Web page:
Announcing himself as a "special one" on his arrival, Mourinho justified his own lofty billing by leading the club to the Premier League title, as well as the EFL Cup. They got to the last four of the Champions League again only to be beaten by Liverpool thanks to a controversial Luis Garcia goal. The Blues defended their Premier League title the next season but were unseated by Manchester United in 2006-07, although Mourinho led them to triumphs in both domestic cups. A poor start to 2007-08, including a Champions League draw at home to Rosenborg, saw Mourinho leave the club.

    He returned in 2013 and Chelsea won the Premier League again in his second season in charge, as well as collecting another EFL Cup. But he left once more in December 2015, with his win ratio across both spells at the club, in all competitions, standing at an excellent 63.6 per cent.


    AVRAM GRANT

    In Mourinho's first spell at Stamford Bridge, Abramovich's appointment of Grant in a technical role reportedly led to tensions and the Israeli was then installed in the dugout. Despite being unpopular with fans, Grant steered Chelsea to the final of the EFL Cup, when they were beaten by Tottenham, and they finished second in the Premier League. Somewhat improbably, Grant's Chelsea also reached the Champions League final but they lost to Manchester United on penalties after John Terry's slip.


    LUIZ FELIPE SCOLARI

    Former Brazil boss Scolari, who led them to World Cup glory, failed to complete a single season at Chelsea as they sacked him in February 2009 citing "deteriorating" results. Scolari won just 55.6 per cent of his games in charge of Chelsea.


    GUUS HIDDINK

    Then-Russia coach Hiddink arrived as a temporary successor to Scolari and took Chelsea to the semi-finals of the Champions League, where they lost to Barcelona. They won the FA Cup final in his last game in charge but despite being popular with fans and players, he did not stay on.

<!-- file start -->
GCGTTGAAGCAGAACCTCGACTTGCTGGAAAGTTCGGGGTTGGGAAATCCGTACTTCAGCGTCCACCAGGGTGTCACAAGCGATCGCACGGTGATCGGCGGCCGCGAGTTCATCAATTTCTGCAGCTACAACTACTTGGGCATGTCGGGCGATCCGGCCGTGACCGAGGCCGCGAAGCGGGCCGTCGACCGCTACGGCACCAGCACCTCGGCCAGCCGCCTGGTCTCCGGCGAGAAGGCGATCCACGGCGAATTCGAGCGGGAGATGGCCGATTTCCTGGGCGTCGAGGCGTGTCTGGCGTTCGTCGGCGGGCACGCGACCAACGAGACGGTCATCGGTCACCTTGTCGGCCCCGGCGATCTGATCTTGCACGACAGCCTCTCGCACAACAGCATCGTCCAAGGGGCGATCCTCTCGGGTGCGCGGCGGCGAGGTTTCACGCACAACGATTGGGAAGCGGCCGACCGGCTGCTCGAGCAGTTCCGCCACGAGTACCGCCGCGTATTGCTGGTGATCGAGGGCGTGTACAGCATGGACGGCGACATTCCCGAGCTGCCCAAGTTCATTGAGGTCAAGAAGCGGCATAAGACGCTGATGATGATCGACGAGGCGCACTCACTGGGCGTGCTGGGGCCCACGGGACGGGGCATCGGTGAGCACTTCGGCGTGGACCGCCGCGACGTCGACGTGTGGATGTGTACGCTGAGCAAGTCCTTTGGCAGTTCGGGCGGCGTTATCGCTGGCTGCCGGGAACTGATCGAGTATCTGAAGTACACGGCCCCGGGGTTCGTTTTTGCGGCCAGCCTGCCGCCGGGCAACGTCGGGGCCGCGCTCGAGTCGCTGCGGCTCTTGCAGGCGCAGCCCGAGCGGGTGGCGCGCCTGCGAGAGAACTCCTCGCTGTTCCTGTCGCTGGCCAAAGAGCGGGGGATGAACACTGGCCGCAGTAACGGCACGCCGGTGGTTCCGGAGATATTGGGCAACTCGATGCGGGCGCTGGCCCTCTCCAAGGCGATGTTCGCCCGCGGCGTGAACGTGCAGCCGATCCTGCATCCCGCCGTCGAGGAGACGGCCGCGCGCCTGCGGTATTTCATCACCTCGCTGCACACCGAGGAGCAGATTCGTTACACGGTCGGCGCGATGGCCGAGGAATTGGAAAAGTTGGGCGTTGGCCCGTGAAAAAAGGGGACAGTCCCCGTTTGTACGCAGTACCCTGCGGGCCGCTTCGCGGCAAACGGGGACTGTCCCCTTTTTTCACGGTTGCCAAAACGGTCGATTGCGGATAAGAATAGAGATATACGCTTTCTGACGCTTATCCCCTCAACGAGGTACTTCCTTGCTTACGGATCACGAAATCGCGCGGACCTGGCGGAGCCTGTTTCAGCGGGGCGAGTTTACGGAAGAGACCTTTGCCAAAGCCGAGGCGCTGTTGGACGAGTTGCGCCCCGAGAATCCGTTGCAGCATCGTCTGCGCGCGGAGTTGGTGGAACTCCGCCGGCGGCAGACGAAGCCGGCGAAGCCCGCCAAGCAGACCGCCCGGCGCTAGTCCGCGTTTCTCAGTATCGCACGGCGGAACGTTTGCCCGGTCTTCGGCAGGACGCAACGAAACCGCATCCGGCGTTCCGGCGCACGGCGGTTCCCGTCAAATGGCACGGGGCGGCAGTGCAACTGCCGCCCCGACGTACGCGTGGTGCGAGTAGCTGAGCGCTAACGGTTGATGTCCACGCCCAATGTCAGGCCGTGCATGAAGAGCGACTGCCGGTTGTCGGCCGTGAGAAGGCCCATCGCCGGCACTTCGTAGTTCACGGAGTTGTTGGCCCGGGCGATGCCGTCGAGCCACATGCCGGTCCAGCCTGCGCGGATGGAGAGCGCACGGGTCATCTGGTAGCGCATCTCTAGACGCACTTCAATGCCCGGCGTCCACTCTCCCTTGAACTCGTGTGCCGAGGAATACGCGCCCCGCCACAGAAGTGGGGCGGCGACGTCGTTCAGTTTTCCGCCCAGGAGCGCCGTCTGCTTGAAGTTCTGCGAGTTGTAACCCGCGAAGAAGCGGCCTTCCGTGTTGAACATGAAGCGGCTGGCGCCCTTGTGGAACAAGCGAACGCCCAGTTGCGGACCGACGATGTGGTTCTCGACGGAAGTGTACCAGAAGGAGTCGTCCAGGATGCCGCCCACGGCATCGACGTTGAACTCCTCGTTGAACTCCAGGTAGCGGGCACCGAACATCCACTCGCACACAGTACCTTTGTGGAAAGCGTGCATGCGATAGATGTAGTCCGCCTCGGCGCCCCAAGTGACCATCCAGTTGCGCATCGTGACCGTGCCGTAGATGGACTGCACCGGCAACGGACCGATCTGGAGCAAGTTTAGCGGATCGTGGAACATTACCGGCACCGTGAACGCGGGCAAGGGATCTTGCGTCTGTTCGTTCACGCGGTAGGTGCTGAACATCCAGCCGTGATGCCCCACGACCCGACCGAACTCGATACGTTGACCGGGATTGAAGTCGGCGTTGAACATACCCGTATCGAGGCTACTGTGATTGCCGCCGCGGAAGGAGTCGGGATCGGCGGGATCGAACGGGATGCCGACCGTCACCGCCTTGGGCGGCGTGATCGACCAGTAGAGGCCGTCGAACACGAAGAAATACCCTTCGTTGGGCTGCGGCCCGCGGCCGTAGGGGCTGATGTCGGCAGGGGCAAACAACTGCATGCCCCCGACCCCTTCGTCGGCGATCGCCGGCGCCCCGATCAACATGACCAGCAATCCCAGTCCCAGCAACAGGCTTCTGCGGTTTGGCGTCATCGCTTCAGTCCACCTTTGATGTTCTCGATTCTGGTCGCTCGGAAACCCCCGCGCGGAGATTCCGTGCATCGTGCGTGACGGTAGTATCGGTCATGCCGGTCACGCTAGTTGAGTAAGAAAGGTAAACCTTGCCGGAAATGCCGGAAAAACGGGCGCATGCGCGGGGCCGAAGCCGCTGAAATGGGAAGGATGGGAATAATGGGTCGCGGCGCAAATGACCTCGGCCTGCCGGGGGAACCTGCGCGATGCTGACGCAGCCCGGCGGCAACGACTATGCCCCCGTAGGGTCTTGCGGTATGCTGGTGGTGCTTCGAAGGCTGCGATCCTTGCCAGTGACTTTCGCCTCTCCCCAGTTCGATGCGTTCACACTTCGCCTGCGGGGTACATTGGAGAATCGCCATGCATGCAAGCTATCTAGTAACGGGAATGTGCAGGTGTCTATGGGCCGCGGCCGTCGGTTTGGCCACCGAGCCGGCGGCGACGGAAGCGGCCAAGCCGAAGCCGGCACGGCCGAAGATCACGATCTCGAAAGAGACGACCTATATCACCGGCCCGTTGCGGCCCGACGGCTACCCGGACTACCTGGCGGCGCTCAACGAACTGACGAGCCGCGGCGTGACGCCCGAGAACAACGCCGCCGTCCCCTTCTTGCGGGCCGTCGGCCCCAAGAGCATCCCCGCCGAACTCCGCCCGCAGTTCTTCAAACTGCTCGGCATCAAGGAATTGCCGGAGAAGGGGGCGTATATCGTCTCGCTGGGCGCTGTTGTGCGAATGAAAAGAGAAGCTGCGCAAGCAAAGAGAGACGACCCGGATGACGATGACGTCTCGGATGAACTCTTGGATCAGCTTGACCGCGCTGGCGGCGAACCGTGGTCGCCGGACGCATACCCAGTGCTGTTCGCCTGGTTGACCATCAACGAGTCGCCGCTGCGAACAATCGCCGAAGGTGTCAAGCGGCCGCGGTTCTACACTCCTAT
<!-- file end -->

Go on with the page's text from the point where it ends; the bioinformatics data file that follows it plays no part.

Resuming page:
Hiddink was a natural choice to return when Mourinho left a second time and a 12-game unbeaten run helped the Blues finish in the top half of the Premier League. Despite this, his win ratio across his two periods at Chelsea stands at just 53.1 per cent.


    CARLO ANCELOTTI

    Ancelotti arrived in 2009 and Chelsea pipped United to the Premier League title in his first season, adding the FA Cup to seal a domestic double. But United beat Chelsea in Europe and the Premier League in the following campaign and Ancelotti was dismissed even though his 61.5 per cent win ratio in all competitions was admirable.


    ANDRE VILLAS-BOAS

    Like Mourinho, Villas-Boas joined from Porto but he could not match his compatriot's success. With Chelsea outside the top four in the Premier League, he was sacked in March 2012 with a win ratio of 47.5 per cent - the lowest of any Blues boss in the Abramovich era.


    ROBERTO DI MATTEO

    Another temporary manager, Di Matteo moved up from being assistant to Villas-Boas and the Italian oversaw victory in the FA Cup final against Liverpool. Di Matteo also managed Chelsea to a remarkable defeat of Barcelona in the semi-finals of the Champions League, then Didier Drogba's penalty in the shoot-out saw them beat Bayern Munich at their Allianz Arena home and claim the club's first European Cup.

    Di Matteo was rewarded with a permanent contract but was dismissed after a Champions League group-stage loss to Juventus. His eight months in charge, while delivering two major trophies, yielded a win ratio of 57.1 per cent.


    RAFAEL BENITEZ

    Former Liverpool manager Benitez, whose win ratio was 58.3 per cent at Stamford Bridge, was another appointment that was unpopular with fans. But he secured Champions League qualification and more European silverware, with the Blues beating Benfica 2-1 in the Europa League final. 


    ANTONIO CONTE

    Another Italian, Conte took charge after successful periods at Juventus and Italy. They won the Premier League title in style in his first season but Conte left despite beating United in the FA Cup final in the following campaign. Conte's win ratio of 65.1 per cent at the club is second only to Grant and he will be a Serie A rival for Sarri next term as he has been appointed by Inter.


    MAURIZIO SARRI